Farmers Continue Strong Demand For Conservation Cost-Share

Farmers Continue Strong Demand For Conservation Cost-Share

Iowa farmers more than match state's $9.5 million investment in soil conservation funding.

Iowa Secretary of Agriculture Bill Northey says 2,382 Iowa farmers used state cost share funds to install conservation practices during the state's 2014 fiscal year, which ran from July 1, 2013 to June 30, 2014. These farmers contributed $13 million while the state contributed $9.5 million in cost-share and administrative support provided by the Iowa Department of Agriculture & Land Stewardship.

A copy of the soil conservation cost-share annual report can be found under the "Hot Topics" section.

FARMERS CONTRIBUTE: In Iowa 2,382 farmers invested $13 million on soil and water conservation practices through state cost-share program in fiscal year 2014. Farmers more than matched state's $9.5 million investment.

Farmers more than match state's $9.5 million investment
"The state cost-share program has been around for more than 40 years and we continue to see very strong demand from farmers and landowners who more than match the state investment to install conservation practices," Northey says. "Thanks to investments by farmers and the state funds, more than $22 million was used to build conservation structures and adopt conservation practices that prevent erosion and improve water quality."

The report shows 58% of funds used for cost-share supported construction of terraces, 11% for grade stabilization structures, 9% for grassed waterways, 7% for water and sediment control basins and 2% for other practices. In addition, 13% of the funds supported management practices such as cover crops, no-till and strip till that reduce erosion.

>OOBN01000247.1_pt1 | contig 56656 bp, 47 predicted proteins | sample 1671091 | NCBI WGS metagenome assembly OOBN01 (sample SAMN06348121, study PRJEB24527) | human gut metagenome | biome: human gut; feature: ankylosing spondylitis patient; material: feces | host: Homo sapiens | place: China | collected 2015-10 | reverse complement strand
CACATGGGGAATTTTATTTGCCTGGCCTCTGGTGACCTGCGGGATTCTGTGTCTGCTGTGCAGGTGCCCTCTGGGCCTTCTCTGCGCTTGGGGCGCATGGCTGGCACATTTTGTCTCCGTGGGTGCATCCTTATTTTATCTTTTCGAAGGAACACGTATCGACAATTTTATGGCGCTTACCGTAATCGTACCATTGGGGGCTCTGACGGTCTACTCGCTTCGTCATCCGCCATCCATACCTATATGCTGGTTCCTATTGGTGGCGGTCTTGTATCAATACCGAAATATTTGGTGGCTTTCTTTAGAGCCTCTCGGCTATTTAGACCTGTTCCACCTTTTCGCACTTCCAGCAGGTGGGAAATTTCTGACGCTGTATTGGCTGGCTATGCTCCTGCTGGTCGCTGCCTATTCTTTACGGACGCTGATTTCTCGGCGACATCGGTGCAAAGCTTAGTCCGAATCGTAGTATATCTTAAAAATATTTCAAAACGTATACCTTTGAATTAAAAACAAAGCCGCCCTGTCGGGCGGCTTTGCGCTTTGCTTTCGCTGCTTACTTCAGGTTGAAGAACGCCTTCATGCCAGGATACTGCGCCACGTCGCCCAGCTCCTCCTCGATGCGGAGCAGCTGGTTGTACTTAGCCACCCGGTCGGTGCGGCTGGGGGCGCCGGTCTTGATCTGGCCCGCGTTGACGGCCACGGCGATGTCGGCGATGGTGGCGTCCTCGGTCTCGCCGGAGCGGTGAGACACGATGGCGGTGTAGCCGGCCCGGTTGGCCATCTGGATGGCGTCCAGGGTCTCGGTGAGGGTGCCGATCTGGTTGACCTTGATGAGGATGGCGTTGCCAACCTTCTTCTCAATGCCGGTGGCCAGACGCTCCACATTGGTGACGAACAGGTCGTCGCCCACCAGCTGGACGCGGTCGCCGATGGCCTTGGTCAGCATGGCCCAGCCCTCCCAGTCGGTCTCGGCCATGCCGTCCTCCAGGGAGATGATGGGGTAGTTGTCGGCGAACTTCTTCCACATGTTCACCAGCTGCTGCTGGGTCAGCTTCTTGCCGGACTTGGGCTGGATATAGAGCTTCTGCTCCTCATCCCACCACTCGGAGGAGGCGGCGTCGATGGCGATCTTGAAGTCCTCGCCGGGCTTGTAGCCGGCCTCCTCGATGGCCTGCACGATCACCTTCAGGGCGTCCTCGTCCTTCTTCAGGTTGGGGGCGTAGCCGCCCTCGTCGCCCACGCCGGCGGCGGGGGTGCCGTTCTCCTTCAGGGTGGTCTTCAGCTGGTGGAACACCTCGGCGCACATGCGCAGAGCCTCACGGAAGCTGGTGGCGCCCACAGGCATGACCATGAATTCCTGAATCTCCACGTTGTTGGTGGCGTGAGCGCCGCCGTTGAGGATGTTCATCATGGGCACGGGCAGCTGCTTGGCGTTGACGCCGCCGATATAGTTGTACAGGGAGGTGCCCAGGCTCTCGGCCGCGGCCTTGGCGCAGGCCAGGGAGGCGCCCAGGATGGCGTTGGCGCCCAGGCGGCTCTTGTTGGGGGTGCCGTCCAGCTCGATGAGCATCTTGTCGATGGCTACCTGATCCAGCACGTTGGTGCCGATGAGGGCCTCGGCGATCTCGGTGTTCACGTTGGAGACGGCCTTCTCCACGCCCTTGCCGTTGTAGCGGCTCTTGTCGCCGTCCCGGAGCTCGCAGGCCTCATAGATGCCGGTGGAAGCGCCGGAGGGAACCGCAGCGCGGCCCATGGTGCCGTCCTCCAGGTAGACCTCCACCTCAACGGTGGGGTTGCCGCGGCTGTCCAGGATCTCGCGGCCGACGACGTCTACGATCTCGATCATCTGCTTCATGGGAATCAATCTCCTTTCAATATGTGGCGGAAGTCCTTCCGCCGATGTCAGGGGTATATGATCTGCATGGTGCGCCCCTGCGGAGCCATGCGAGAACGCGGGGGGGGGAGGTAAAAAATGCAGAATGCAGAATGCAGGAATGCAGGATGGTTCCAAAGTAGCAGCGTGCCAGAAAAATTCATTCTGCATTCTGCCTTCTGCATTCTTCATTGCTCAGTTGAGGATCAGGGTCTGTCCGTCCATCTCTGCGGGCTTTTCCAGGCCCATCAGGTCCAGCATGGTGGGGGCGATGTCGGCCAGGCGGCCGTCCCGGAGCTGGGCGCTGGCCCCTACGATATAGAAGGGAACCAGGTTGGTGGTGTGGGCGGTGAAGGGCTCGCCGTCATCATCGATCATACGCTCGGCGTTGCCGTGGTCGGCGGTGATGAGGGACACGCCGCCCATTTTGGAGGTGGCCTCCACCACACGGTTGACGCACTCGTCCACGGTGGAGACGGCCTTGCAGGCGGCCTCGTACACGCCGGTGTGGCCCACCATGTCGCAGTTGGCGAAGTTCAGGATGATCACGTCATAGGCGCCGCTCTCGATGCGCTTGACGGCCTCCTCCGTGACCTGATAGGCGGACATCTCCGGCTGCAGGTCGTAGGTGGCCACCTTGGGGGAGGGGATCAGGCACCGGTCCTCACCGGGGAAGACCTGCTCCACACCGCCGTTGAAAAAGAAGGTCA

Over half of cost-share funds are used for terraces
The report also details how farmers can work with their local Soil and Water Conservation District offices to apply for cost share assistance. Iowa has 100 SWCD offices across the state, one in each county and two in Pottawattamie. They set priorities and use the funds to work with farmers who are doing conservation on their land.

The state ag department has more than $6.75 million this fiscal year to help farmers and landowners install conservation practices through the state cost-share program. Conservation practices eligible for assistance through this program include terraces, waterways, ponds, buffers, cover crops, and several other conservation practices.

Field office staff with the Iowa Department of Agriculture & Land Stewardship partner with USDA's Natural Resource Conservation Service to assure technical quality of practices that are built and help farmers develop conservation plans for their farms.

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